Proud to be a
[K. L. Dugery, and
September 14, 2011
None of the
material here may be reproduced in any format without express permission
of K.L. Dugery, the Clan of the Dragon, and EbonDragon Productions.
Prayer vs. Spell Work
by J'Karrah, 2010
You hear a lot about this in Pagan circles, especially when dealing with a
potentially fearful public wondering exactly what it is Pagans, Wiccans, and
Witches are up to. Even as people try to put a skeptical face on the whole
notion of magic, there remains a little nugget of doubt. "What if they are
right? Can they really hurt me or my family?" A couple of the more innocuous
questions. More dangerous ones delve into worries over Hollywood style devil
worship, human sacrifice, etc. So to sooth the trouble brow of the general
public and to convince people that modern Witches are basically harmless there
came the claim that "all spell work and magic is just like a prayer." People
understand prayer. It's familiar. Safe.
Well, guess what? It's also not entirely.... accurate.
Yes, there is a segment of magical practice that is tied to prayer. Religious
magic is universal across all faiths regardless of whether they acknowledge it
as "magic" or not. The Catholic Mass is a classic example of ceremonial high
magic that calls on the divine power of deity to intervene and shape the course
pr perceptions of reality... the classic definition of magic... in order to
transform wafers and wine into the body and blood of Christ. Another example is
a consecration ritual where a Witch calls down the power of the gods to bless
themselves and their tools, transforming a regular goblet into a Chalice, a
fancy stick into a Wand.. What makes these forms of spell work "the same thing
as prayer" is that they call on the direct assistance and/or intervention of
deity, or they involve communing with deity on some level.
But I would venture to guess that the form of prayer most commonly practiced is
non-religious in nature. It does not directly involved the action or
intervention of deity. When you use your own energies to influence and shape
your own reality. THAT is magic. That is power. And that is what
non-practitioners don't understand and hence what they fear.
If deity is involved, and that deity is kind, loving and benevolent, the caring
Father God, the nurturing Mother Goddess, like most modern Pagans claim then
like any other good parent they will give their children what they need if not
necessarily what they want. Plus, judging by popular experience, most people
agree that the majority of prayers asking for changes in the fabric of reality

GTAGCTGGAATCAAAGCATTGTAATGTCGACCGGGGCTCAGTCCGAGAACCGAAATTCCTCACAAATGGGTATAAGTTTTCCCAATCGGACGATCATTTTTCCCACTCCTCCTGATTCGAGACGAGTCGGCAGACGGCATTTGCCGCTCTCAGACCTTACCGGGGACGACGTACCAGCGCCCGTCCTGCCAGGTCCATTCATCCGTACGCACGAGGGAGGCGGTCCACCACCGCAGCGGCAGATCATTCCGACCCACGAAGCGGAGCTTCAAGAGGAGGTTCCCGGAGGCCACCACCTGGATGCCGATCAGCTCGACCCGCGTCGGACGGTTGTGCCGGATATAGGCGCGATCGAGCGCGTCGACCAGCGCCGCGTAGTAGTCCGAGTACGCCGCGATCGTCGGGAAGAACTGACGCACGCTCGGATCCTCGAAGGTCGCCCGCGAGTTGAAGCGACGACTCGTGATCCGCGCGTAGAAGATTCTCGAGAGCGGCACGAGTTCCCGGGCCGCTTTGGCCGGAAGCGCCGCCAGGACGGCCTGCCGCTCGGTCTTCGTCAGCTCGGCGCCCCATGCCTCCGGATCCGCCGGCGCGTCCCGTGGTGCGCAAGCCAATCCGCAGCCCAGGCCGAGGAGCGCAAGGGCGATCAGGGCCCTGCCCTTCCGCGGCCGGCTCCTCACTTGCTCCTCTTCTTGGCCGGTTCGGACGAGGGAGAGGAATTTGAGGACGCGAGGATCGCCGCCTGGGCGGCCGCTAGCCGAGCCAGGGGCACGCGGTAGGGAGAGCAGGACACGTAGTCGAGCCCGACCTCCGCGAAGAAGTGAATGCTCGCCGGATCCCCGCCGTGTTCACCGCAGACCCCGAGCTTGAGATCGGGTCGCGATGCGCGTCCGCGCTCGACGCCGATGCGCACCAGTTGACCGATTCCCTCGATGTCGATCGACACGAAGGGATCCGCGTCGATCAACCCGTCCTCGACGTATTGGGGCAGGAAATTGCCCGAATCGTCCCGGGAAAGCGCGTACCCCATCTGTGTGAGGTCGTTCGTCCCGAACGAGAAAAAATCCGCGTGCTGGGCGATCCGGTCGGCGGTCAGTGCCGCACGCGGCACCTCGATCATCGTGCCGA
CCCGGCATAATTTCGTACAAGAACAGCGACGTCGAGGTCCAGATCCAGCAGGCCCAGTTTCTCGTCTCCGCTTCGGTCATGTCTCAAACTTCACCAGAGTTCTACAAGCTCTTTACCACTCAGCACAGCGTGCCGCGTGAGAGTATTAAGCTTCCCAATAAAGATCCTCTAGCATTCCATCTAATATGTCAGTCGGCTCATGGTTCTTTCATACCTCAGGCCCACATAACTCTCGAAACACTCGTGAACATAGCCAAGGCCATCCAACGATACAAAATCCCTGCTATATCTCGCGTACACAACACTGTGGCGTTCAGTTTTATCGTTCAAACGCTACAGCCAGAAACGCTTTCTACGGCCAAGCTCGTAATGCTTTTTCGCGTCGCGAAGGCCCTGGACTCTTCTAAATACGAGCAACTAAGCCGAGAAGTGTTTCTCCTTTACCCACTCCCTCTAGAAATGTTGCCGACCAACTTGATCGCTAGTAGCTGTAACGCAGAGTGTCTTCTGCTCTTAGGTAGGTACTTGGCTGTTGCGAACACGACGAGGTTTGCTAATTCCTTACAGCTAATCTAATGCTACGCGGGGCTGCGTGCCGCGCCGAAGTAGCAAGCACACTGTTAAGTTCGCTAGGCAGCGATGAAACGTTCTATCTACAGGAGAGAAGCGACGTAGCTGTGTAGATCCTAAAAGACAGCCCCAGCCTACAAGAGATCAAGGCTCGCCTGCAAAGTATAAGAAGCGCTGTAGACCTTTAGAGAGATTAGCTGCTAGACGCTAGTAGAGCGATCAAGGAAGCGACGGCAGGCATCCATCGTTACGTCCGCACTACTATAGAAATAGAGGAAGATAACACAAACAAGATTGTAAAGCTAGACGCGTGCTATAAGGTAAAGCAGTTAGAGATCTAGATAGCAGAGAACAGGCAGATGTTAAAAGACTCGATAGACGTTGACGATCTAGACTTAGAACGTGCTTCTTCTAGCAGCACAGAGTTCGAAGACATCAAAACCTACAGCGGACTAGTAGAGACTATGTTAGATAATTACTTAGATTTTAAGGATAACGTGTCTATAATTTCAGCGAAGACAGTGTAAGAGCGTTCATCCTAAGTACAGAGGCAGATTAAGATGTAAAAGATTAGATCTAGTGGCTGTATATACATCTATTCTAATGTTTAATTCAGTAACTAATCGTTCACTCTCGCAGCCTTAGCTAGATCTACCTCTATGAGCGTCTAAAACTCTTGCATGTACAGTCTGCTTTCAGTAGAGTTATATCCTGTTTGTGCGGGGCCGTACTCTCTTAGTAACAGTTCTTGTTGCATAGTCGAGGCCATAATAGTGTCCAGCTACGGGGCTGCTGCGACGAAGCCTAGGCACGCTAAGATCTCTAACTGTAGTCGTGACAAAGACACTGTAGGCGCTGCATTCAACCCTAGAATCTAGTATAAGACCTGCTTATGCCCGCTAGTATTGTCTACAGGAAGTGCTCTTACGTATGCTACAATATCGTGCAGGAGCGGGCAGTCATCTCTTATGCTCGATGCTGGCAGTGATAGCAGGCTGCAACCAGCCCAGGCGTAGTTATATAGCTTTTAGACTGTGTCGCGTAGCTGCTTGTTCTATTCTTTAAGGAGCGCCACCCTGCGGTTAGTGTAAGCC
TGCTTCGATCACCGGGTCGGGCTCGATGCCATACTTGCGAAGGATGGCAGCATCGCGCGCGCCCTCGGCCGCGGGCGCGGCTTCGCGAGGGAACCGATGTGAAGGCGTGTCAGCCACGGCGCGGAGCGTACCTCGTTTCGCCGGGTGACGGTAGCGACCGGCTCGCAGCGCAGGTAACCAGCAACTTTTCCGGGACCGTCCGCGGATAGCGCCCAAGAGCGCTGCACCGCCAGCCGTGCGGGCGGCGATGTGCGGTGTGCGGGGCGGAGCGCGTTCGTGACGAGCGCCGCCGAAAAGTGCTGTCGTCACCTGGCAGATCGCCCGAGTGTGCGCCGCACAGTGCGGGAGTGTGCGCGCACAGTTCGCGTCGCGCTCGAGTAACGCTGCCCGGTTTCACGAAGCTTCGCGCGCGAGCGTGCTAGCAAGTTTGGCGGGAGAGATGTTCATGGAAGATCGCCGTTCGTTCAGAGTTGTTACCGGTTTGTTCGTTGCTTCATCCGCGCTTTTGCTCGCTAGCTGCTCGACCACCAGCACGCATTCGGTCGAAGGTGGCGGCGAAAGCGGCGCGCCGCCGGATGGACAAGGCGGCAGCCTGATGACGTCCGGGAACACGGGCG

go unanswered. So if Jesus rarely answers *their* prayers, they can rest
comforted that the Moon Goddess will rarely answer mine, making witchcraft and
magic no more reliable than Sunday morning prayer. It's a natural assurance that
we are all in the same boat when it comes to being powerless to actually direct
the course of our own lives, that all we can do is muddle through with whatever
life throws at us because "God" is actually in charge of our lives, not us.
Prayer, even in the form of religious magic, is asking deity to intervene on our
behalf. It implies that only people who believe in deity can work magic. If
there is no deity to pray to, then prayer and religious magic are nothing more
than mental masturbation.
"Secular" or non-religious spell work does not involve asking for the
intervention of deity on our behalf. Spell work is deliberately and precisely
gathering the ambient energies around us, raising and concentrating our own
personal energies, maybe combining those energies together with the energies of
crystals, herbs, candles and directing it into the universe in order to achieve
a specific change in reality... ours or someone else's. Spell work is taking
charge of our lives directly and personally. It is the ultimate expression of
personal responsibility. It is not necessarily discounting the existence of the
divine. It's saying to the universe that "I am the captain of my own life. My
successes and failures are my own."
The difference between religious magic/prayer and spell work is asking "Lord
help me do well on this interview so I can get this job" versus charging a
quartz crystal for strength, confidence and eloquence and wearing a blue tie
(blue enhances communication skills) or yellow shirt (yellow for stimulating the
intellect, and to draw in success). In this case you are using your own energies
and combined with the energy of the crystal and the vibrational energies of
specific colors to help influence the outcome of the interview without relying
on the external intervention of God/dess.
Now before anyone gets upset that I am somehow implying that one is somehow
superior to the other, I'm not. There is nothing wrong with preferring religious
magic over "secular" spell work. I use both depending on the circumstances. All
I am trying to do is get people to think about the inaccuracy of automatically
telling people that prayer and spell work are exactly the same. They may both
have the potential to change reality, but the methods are actually quite